A few nights ago, I found myself doing what I haven’t done in a long time: Digging through my Spotify favorites and playing songs I was once obsessed with. On repeat.
You know how it goes: Each one is connected to a specific memory, a moment in time. And I don’t know about you but what surfaces first are not the details — names, dates, places. I feel first. How a breakup felt. The release when I quit that god-awful job. The moment my mom was declared cancer-free. And simmering underneath it all, a realization: “Damn. I’ve been through kind of a lot.”
This is not all that unusual, I know — we all have these milestones. But I get into it. I mean, really into it. I flap my arms, conducting every song, while energetically mouthing the words. I know how ridiculous this must have looked to my dog, eyeing me with suspicion on the couch. And heck, I saw it too: flailing limbs and intense facial expression reflected back at me in the sliding glass door of my living room.
These songs, these musical totems, strike a chord because of music, not lyrics. In fact, the lyrics often don’t play a role at all. They can be about nothing or anything. They can even be terrible — and often are. I know one song in particular that gets me is called “Walking.” It’s written by a Norwegian pop artist, and features a simple chorus:
So, I’ve been walking, I’ve been walking alone
Waiting for the hour, waiting for the sun
Waiting for a dream, waiting for the time
Waiting for a place to shine
It’s not poetry, but … the last line resonates. Waiting for a place to shine. Where am I supposed to shine?
The gender matchups in love songs may not exactly align either (Cher crooning about lost loves still hits, even though I’m gay.) I also spend a few tears and rabidly conducting moments on Babs. Not her classic stuff, actually; I remember getting lost in my sheets one rainy Sunday listening to “Walls” over and over again. Specifically, “The Rain Will Fall.” Dramatic. Almost cinematic. And no direct connection to my existence. But it felt so painfully yearning, so deeply sad that I connected to it. (God, what does that say about me?)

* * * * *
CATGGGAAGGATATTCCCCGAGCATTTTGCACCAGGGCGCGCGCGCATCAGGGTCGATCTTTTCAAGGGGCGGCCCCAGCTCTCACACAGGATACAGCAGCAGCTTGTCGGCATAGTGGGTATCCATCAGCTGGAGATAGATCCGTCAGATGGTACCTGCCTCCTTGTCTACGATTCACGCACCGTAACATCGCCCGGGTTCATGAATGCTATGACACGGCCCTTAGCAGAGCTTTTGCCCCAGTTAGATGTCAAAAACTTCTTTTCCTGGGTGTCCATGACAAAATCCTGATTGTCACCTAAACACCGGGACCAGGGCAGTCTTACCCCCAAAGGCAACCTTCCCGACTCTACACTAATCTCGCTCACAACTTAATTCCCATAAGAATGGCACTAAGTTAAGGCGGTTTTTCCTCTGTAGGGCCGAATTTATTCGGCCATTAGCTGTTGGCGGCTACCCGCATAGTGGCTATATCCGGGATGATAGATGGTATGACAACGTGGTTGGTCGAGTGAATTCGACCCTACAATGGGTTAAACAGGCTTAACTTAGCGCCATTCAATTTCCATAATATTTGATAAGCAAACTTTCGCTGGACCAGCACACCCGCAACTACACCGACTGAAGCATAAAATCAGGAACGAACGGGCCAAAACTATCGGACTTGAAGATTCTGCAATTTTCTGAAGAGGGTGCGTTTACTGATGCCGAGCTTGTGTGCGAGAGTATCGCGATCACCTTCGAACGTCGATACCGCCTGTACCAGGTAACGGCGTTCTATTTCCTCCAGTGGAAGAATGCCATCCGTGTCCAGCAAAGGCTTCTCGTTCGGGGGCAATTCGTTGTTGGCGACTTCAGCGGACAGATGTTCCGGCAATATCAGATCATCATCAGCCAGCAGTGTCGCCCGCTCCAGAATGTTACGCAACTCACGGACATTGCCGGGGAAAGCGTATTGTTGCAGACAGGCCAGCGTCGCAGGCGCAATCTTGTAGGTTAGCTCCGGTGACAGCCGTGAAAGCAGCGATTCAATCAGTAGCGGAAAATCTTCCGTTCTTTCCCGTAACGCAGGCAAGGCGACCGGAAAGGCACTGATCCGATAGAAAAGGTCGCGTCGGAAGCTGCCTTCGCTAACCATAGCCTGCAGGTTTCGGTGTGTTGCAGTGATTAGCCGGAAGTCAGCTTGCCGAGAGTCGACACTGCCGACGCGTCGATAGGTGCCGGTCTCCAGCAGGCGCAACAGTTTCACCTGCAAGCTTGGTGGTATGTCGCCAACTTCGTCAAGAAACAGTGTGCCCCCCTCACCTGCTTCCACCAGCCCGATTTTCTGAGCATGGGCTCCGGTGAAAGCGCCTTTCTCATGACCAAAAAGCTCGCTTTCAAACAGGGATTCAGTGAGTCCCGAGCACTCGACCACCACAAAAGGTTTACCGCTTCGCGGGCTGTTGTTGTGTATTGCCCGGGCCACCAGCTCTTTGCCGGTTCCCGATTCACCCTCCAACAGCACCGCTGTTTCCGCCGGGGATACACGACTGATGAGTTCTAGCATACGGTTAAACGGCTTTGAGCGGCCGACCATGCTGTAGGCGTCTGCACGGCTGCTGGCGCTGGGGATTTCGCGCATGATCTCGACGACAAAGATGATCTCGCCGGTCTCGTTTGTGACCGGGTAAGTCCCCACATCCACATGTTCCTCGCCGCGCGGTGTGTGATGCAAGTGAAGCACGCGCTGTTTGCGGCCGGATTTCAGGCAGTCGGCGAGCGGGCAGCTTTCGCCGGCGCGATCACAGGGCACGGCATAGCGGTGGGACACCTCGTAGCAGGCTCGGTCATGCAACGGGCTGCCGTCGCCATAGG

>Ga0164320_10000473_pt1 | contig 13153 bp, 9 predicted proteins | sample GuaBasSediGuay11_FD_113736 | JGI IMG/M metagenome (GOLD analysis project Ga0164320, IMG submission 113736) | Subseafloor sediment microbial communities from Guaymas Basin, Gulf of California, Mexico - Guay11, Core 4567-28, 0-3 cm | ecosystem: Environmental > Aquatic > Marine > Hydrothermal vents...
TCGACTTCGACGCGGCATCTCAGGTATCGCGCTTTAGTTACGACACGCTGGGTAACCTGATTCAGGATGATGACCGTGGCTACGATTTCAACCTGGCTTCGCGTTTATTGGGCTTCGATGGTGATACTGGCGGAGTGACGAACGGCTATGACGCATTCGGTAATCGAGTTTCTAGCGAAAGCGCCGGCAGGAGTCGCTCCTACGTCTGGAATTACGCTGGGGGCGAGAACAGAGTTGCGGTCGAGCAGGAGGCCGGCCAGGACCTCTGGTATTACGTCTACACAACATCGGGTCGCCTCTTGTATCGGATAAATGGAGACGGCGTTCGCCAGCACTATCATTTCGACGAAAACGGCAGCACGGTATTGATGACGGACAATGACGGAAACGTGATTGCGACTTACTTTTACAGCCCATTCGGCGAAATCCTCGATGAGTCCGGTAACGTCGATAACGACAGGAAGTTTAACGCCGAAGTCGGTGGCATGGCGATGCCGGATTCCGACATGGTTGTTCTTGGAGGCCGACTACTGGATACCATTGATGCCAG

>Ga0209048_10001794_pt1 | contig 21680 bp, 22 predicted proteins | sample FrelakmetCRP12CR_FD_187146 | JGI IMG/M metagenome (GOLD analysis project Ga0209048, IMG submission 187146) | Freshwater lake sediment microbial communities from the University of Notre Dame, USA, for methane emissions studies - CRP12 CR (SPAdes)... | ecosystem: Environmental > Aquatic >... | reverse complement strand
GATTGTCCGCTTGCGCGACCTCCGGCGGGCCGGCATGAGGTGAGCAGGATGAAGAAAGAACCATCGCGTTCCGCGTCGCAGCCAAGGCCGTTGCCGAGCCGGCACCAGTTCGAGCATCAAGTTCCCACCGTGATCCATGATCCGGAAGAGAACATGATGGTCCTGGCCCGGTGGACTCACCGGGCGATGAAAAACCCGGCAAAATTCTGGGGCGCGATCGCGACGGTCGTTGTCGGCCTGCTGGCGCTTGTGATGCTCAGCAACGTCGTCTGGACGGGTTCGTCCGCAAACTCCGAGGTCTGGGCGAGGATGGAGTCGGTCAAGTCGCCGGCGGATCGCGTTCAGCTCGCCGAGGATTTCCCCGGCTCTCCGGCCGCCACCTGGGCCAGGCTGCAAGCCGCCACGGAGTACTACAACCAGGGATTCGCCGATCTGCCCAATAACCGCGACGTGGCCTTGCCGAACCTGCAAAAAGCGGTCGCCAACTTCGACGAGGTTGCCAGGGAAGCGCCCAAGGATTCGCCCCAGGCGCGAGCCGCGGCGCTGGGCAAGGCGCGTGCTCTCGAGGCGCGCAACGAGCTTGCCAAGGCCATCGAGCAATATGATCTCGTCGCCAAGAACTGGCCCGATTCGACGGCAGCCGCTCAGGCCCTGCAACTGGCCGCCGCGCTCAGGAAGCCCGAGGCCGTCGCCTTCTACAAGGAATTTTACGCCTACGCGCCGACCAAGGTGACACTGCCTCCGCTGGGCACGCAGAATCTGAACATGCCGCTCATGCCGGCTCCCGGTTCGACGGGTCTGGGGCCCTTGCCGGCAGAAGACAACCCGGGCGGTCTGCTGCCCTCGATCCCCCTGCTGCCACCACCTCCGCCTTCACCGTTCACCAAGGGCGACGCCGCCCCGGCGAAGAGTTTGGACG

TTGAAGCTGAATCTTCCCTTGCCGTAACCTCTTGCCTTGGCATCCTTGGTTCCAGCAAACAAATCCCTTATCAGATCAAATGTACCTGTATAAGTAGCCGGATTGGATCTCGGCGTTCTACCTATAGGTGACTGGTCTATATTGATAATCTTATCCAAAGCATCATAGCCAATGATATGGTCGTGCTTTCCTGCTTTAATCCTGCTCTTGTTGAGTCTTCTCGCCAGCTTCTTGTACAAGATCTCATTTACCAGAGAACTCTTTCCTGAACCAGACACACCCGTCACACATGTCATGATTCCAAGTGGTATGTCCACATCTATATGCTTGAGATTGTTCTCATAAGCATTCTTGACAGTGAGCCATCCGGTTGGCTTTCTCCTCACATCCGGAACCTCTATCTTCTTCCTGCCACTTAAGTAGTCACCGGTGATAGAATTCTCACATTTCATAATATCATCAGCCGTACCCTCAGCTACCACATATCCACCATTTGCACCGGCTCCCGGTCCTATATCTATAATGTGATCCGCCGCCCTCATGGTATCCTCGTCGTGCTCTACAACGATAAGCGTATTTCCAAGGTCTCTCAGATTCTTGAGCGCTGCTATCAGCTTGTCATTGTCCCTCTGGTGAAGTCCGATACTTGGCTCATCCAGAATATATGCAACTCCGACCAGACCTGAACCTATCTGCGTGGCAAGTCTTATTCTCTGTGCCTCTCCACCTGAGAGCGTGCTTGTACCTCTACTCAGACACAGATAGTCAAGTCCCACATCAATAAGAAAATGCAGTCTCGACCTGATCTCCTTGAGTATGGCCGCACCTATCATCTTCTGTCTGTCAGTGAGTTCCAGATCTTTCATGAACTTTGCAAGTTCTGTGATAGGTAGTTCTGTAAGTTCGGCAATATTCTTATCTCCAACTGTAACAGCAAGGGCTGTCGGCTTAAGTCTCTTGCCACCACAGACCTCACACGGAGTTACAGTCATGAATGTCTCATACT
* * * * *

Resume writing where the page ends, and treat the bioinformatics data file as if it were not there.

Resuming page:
There are other tunes that just happen to cause an emotional ruffle. My Dad owns a number of Czech albums from an artist named Karel Gott. I remember listening to 45s in our basement, his popy voice scratching out ’70s hits in Czech. I was carefree and happy then. Karel always reminds me of those days.
Now, as I navigate the awkward dating landscape, I’m faced with questions about my musical taste and preference. “What do you like to listen to before bed?” “What’s a good Saturday morning and coffee album?” “What do you put on when you go to bed?”
I don’t really have answers to these questions. Not really. I’m not a Swiftie or a Beehiver. I never was a Belieber or fan of any one artist — at least, not enough of a fan to warrant a nickname. I just collect songs that play in pivotal moments in my life. And many, I confess, are mediocre. Bad lyrics. Overly simple melody. Rough around the edges or just too saccharine sweet to be given much merit.
But I love them — because they were the soundtrack to a first kiss, an epic night with a close friend, a night spent in tears on my couch, recovering from broken-heartedness. They help me remember where I came from, what I’ve done, and who I am. And despite the pain that absolutely surfaces, it is a sobering reminder that I am uniquely me: Made for unique things, accomplishing unique things, starting ripples that will (hopefully) shake the future. I have done good, I have survived the rough stuff, and I’m moving with the possibility of making the change I want to see in the world.
Cheesy, I know. And perhaps a bit naive. But that’s me. And if you’re lucky enough to get me on a date and ask me what songs I like to listen to, I’d have a few that cement that very belief — along with stories that invariably start with my feverishly conducting in my living room while being judged by my eye-rolling puppy.